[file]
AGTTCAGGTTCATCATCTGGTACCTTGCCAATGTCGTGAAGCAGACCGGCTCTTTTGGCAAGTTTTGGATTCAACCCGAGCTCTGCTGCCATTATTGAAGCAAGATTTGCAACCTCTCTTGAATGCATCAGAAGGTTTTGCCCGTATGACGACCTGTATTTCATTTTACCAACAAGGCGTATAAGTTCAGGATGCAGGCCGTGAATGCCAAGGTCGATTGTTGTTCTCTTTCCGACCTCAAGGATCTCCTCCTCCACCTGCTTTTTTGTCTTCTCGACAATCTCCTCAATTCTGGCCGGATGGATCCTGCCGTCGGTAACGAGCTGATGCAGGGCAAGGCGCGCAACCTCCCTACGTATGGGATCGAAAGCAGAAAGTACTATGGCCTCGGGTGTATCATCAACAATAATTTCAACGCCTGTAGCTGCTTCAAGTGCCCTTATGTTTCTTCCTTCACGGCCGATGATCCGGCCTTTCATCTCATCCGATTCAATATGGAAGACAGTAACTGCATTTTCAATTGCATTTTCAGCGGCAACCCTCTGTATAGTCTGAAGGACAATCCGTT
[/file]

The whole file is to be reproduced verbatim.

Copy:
AGTTCAGGTTCATCATCTGGTACCTTGCCAATGTCGTGAAGCAGACCGGCTCTTTTGGCAAGTTTTGGATTCAACCCGAGCTCTGCTGCCATTATTGAAGCAAGATTTGCAACCTCTCTTGAATGCATCAGAAGGTTTTGCCCGTATGACGACCTGTATTTCATTTTACCAACAAGGCGTATAAGTTCAGGATGCAGGCCGTGAATGCCAAGGTCGATTGTTGTTCTCTTTCCGACCTCAAGGATCTCCTCCTCCACCTGCTTTTTTGTCTTCTCGACAATCTCCTCAATTCTGGCCGGATGGATCCTGCCGTCGGTAACGAGCTGATGCAGGGCAAGGCGCGCAACCTCCCTACGTATGGGATCGAAAGCAGAAAGTACTATGGCCTCGGGTGTATCATCAACAATAATTTCAACGCCTGTAGCTGCTTCAAGTGCCCTTATGTTTCTTCCTTCACGGCCGATGATCCGGCCTTTCATCTCATCCGATTCAATATGGAAGACAGTAACTGCATTTTCAATTGCATTTTCAGCGGCAACCCTCTGTATAGTCTGAAGGACAATCCGTT